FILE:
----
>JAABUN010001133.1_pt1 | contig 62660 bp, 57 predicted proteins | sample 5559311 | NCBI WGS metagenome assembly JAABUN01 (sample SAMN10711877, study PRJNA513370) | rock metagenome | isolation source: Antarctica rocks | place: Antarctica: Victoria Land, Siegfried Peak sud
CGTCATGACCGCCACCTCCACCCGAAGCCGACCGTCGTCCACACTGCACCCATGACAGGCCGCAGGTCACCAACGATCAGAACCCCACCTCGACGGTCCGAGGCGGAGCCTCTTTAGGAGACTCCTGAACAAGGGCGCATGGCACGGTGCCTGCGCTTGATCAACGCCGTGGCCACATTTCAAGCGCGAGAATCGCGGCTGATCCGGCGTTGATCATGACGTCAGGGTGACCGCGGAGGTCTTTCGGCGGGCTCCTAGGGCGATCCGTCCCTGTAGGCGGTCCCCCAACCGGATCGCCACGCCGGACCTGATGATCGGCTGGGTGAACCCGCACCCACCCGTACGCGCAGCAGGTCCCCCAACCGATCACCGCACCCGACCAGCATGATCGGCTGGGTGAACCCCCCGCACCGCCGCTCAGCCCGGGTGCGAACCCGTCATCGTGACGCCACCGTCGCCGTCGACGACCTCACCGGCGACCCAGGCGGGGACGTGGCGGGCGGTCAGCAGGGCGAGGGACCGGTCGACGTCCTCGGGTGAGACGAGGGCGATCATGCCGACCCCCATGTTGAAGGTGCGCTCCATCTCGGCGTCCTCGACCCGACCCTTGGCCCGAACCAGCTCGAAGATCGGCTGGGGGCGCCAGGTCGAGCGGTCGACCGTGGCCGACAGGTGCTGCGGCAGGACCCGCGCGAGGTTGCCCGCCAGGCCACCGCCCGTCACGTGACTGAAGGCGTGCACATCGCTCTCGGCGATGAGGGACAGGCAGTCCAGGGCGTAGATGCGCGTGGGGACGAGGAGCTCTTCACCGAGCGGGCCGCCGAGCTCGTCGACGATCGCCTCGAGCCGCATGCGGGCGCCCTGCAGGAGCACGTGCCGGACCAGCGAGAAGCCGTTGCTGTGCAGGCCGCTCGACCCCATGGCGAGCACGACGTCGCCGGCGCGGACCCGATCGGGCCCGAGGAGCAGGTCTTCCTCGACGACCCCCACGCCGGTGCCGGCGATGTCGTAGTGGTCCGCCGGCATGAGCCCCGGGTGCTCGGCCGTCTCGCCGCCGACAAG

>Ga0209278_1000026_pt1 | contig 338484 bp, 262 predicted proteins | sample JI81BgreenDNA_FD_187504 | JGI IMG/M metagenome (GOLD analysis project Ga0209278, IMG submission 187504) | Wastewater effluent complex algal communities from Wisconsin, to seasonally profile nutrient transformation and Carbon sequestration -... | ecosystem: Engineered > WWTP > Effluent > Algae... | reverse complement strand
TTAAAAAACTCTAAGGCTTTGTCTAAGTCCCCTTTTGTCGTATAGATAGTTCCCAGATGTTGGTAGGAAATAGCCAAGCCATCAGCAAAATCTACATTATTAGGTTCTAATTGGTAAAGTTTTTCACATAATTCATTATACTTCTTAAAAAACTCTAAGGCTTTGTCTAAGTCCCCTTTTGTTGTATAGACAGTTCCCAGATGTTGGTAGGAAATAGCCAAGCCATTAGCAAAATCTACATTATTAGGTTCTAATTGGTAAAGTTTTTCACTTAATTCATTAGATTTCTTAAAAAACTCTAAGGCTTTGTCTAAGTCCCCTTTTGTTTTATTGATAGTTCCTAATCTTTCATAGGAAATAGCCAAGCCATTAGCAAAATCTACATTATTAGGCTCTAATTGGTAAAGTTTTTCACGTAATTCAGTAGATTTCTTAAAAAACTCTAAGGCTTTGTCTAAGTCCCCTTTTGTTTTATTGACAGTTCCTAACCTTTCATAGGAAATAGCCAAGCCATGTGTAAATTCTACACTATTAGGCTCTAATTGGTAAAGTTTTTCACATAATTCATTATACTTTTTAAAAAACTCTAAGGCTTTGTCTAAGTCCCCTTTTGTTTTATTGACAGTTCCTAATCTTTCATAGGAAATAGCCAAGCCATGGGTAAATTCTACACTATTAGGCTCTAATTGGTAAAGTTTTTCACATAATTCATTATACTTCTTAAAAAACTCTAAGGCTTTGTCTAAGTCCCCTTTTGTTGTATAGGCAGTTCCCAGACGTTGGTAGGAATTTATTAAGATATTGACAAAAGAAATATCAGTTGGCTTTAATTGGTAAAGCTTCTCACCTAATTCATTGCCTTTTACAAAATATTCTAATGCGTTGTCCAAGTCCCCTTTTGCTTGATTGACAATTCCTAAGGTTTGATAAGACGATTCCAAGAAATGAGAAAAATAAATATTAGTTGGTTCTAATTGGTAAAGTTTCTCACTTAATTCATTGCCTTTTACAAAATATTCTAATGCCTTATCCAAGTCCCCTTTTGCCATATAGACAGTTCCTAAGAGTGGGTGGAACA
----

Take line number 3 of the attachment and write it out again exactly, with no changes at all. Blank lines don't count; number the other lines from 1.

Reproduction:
>Ga0209278_1000026_pt1 | contig 338484 bp, 262 predicted proteins | sample JI81BgreenDNA_FD_187504 | JGI IMG/M metagenome (GOLD analysis project Ga0209278, IMG submission 187504) | Wastewater effluent complex algal communities from Wisconsin, to seasonally profile nutrient transformation and Carbon sequestration -... | ecosystem: Engineered > WWTP > Effluent > Algae... | reverse complement strand